Reentry Programs for DOC offenders at local level

Approximately 50% of state offenders are assigned to local-level (parish) jails.  State correctional facilities have historically offered a variety of educational, vocational and other programming to offenders while those on the local level rarely received such programming.  Since state offenders housed in local jails account for approximately 75% of releases each year, it was crucial that the Department expand programming at the local level.

Regional Reentry Programs:  Over the last six years, the Department has established nine Regional Reentry Programs across the state, with two additional programs to be established by 2016.  These regional reentry programs operate in conjunction with local sheriffs and are designed to reach those offenders who are within one year of release (or Transitional Work Program assignment), and returning to a specific region.  This regionalized approach enhances the program’s ability to engage community supports, such as treatment providers, educational opportunities, as well as family and faith-based programs.  Each Regional Reentry Program provides participants with the Standardized Pre-Release Curriculum 2010, two forms of identification, residence and employment plans, as well as connection to needed post-release resources in the community. 

Local Jail Corrections Transition Specialists: In 2014, the Department expanded reentry programs and services in local jails by assigning 20 Corrections Transition Specialists to those local jails housing the largest number state offenders. These specialists conduct risk/needs assessments; provide CTRP instruction in programs such as Thinking for Change, Anger Management, and Parenting; and assist in transitioning offenders to the Regional Reentry Programs appropriate for them.  These specialists create a more structured and evidence-based approach to assessing and addressing the needs of the state offender population housed in local jails.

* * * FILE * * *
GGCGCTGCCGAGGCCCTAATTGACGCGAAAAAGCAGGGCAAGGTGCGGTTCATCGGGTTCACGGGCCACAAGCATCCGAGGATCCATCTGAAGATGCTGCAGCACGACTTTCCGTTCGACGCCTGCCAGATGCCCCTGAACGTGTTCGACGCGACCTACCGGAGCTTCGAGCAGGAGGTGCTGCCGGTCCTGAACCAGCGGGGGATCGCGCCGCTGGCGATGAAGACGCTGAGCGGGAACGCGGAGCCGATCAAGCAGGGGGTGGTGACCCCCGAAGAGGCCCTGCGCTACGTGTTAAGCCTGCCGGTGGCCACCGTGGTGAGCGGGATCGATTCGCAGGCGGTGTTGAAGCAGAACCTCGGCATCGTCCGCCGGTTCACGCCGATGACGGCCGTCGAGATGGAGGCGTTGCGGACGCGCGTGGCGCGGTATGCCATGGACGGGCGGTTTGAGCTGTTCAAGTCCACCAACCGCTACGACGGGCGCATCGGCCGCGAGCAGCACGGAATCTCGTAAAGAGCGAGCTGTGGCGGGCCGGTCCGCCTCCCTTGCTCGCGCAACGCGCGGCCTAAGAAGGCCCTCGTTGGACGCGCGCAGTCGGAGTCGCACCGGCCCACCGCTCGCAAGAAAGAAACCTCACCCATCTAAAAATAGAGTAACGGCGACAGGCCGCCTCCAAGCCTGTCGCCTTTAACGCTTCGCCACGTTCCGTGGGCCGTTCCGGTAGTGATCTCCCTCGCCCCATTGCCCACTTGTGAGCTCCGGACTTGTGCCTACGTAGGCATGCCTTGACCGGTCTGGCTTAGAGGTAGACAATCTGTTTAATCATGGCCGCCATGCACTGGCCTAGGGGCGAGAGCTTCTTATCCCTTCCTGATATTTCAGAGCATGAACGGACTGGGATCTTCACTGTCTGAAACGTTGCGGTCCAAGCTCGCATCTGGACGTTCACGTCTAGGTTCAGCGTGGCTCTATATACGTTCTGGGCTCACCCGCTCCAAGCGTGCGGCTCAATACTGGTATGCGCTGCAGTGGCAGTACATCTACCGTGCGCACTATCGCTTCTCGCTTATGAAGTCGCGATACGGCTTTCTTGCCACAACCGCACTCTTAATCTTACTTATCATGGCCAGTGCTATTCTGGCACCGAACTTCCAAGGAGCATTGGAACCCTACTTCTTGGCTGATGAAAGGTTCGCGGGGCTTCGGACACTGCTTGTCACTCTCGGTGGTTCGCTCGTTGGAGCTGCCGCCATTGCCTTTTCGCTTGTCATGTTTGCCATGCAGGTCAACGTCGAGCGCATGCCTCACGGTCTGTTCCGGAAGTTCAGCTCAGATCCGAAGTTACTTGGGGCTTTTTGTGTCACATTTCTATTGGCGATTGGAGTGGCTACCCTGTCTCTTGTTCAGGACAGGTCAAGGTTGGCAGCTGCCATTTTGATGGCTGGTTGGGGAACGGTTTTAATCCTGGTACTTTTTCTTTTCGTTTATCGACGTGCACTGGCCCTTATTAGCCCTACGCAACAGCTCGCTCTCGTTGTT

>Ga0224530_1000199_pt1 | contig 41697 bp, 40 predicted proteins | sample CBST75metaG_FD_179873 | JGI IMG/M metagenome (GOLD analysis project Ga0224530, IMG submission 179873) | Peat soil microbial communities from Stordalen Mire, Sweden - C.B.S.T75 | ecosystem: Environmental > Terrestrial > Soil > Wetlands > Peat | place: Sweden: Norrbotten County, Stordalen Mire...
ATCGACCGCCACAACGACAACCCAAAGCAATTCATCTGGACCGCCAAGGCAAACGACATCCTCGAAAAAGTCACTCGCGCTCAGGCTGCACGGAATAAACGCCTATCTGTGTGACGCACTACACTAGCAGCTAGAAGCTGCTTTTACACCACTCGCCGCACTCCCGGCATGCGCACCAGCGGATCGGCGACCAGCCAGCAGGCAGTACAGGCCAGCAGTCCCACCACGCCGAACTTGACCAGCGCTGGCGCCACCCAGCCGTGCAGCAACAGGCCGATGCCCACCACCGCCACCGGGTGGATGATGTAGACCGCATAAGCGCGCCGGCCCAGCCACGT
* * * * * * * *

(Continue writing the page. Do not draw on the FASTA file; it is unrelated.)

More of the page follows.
Local Jail Literacy and Adult Basic Education Programs: Thirteen local jails and detention centers currently report adult education students to the Department.  These local jails are in turn provided an instructor and resources to provide adult basic education to their eligible offender population.  A number of other local jails partner with their local school boards to provide adult basic education opportunities for their offender population.